1 of 2 | The Environmental Protection Agency has proposed new regulations to limit the amount of pollutants released by coal-fired power plants. File Photo by Kevin Dietsch/UPI | License Photo
March 8 (UPI) -- The Environmental Protection Agency on Wednesday proposed a new rule to reduce the number of pollutants released from coal power plants by 580 million pounds per year, according to the EPA.
The new regulations take aim at three distinct kinds of wastewater discharged from coal-fired plants, flue gas desulfurization wastewater, bottom ash transport water, and combustible residual leachate.
The agency said that coal-fired plants discharge "large volumes of wastewater" which can include pollutants such as selenium, mercury, arsenic, nickel, bromide, chloride, and iodide, nutrient pollution, and total dissolved solids.
Those pollutants can then make their way into ponds, lakes, rivers, streams and other waterways and can harm humans and ecosystems " through contamination of drinking water sources, recreational waters, and aquatic life."
Under the proposed new regulations, flue gas desulfurization wastewater, bottom ash transport water, and combustible residual leachate would be defined as "legacy" wastewaters, and the EPA would examine more strict regulation of their discharge.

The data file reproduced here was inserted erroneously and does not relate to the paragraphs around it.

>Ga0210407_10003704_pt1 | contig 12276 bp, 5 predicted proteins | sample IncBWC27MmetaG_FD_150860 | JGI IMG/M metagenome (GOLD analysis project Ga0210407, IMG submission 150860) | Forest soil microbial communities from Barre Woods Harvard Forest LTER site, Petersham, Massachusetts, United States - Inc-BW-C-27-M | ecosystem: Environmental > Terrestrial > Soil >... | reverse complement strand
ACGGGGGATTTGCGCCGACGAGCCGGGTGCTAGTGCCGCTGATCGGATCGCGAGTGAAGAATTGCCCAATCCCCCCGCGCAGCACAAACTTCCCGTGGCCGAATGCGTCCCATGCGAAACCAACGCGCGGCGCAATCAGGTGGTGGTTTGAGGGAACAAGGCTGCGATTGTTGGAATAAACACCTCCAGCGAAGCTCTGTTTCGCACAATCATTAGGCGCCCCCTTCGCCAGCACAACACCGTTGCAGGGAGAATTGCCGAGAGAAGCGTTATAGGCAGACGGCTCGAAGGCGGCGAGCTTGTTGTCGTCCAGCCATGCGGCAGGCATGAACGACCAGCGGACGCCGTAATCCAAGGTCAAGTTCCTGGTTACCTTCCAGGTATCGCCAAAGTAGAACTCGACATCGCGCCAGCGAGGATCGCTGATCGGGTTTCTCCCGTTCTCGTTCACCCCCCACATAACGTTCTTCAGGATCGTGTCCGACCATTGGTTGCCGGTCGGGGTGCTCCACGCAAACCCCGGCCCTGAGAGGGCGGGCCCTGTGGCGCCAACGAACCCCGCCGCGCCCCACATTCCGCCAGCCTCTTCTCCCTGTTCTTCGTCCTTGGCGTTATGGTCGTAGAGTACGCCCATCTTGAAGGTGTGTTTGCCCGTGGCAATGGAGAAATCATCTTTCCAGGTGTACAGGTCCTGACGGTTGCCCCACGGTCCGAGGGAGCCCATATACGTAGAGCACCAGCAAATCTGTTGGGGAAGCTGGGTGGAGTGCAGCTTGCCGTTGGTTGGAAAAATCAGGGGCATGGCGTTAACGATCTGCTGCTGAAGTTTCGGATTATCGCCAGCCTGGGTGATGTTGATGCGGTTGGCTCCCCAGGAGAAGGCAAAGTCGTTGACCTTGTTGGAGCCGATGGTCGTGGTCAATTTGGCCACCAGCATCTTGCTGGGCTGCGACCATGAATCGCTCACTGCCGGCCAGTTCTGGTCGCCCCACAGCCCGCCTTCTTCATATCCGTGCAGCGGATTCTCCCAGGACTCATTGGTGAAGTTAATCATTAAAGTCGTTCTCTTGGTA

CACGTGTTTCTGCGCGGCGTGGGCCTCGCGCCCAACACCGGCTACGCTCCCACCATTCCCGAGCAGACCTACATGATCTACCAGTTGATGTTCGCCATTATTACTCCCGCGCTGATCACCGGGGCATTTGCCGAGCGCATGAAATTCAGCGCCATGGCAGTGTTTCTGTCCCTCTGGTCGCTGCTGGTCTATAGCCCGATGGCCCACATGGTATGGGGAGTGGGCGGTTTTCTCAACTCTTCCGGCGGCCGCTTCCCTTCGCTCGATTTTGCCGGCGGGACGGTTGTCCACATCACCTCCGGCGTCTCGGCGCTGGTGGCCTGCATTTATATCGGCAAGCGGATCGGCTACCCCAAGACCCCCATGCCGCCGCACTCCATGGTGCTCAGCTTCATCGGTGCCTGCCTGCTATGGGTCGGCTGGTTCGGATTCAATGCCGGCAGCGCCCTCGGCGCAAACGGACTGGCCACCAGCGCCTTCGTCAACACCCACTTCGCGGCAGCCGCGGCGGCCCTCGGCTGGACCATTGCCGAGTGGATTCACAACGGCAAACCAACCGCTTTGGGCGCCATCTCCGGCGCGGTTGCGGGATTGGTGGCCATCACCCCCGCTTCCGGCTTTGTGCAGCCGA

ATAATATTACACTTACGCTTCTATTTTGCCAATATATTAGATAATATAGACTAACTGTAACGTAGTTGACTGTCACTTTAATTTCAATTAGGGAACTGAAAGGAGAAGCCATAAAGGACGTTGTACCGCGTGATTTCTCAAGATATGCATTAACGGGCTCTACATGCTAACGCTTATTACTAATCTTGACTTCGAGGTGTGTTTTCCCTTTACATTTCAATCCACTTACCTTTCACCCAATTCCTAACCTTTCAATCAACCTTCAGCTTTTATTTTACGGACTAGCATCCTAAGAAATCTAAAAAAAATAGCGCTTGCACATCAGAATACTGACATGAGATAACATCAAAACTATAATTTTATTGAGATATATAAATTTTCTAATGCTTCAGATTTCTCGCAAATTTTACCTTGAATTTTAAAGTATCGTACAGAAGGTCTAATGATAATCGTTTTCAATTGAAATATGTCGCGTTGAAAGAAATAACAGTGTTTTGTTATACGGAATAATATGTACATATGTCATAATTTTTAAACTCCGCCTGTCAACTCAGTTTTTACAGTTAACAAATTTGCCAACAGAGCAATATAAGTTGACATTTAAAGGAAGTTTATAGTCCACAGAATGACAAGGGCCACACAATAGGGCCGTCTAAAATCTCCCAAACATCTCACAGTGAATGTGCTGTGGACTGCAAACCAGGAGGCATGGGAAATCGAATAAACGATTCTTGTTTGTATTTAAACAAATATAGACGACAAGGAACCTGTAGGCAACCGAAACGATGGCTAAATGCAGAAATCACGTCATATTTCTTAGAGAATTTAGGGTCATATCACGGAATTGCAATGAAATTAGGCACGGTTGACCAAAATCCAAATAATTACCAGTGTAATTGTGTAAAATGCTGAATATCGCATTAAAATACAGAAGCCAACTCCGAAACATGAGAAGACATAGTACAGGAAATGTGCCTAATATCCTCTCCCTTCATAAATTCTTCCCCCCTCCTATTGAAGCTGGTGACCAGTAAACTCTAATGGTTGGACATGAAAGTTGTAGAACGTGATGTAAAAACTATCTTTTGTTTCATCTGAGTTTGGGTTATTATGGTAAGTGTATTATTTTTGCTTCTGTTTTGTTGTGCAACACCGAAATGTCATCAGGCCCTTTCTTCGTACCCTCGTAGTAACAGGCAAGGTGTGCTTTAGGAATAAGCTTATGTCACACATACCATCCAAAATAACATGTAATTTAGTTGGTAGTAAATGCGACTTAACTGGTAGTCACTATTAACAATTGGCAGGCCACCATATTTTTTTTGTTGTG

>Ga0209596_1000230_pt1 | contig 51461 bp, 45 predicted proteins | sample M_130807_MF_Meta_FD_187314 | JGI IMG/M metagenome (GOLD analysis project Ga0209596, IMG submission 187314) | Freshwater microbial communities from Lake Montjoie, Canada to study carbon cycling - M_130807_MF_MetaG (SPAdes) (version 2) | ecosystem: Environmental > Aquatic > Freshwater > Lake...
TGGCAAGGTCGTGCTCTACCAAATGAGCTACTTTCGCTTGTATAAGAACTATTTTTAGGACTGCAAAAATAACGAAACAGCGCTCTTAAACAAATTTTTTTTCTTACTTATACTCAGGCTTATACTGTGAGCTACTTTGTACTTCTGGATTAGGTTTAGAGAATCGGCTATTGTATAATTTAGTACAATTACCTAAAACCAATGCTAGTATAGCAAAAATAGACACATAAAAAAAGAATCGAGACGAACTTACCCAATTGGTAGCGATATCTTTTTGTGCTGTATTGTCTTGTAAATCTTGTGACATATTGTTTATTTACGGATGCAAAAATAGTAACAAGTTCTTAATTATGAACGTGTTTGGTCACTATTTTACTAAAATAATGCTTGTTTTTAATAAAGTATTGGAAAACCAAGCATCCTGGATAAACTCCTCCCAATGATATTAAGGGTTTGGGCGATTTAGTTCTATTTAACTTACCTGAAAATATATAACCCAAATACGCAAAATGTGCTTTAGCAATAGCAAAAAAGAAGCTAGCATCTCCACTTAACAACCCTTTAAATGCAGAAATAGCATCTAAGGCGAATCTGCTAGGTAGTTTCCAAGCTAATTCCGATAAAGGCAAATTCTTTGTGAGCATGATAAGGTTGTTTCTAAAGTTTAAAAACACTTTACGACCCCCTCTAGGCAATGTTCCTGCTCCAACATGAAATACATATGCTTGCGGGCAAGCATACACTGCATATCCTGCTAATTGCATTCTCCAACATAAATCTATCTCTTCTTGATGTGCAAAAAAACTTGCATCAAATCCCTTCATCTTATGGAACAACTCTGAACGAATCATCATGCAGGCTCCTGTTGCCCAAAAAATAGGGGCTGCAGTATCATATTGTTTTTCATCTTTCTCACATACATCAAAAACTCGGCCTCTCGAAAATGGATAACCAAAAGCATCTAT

"Ensuring the health and safety of all people is EPA's top priority, and this proposed rule represents an ambitious step toward protecting communities from harmful pollution while providing greater certainty for industry," said EPA Administrator Michael Regan.
Since President Joe Biden took office in 2021, the EPA has targeted wastewater emissions from coal plants.
Last January, the agency began enforcing a 2015 regulation requiring coal-fired power plants to clean up coal ash waste which required approximately 500 unlined coal ash surface impoundments nationwide to stop receiving waste and begin closing.
Recently a train derailment in East Palestine, Ohio, has sparked fears of pollutants leaking into waterways in the area.
The EPA last week ordered Norfolk Southern, the company that operated the train, to conduct immediate cleanup operations at the site.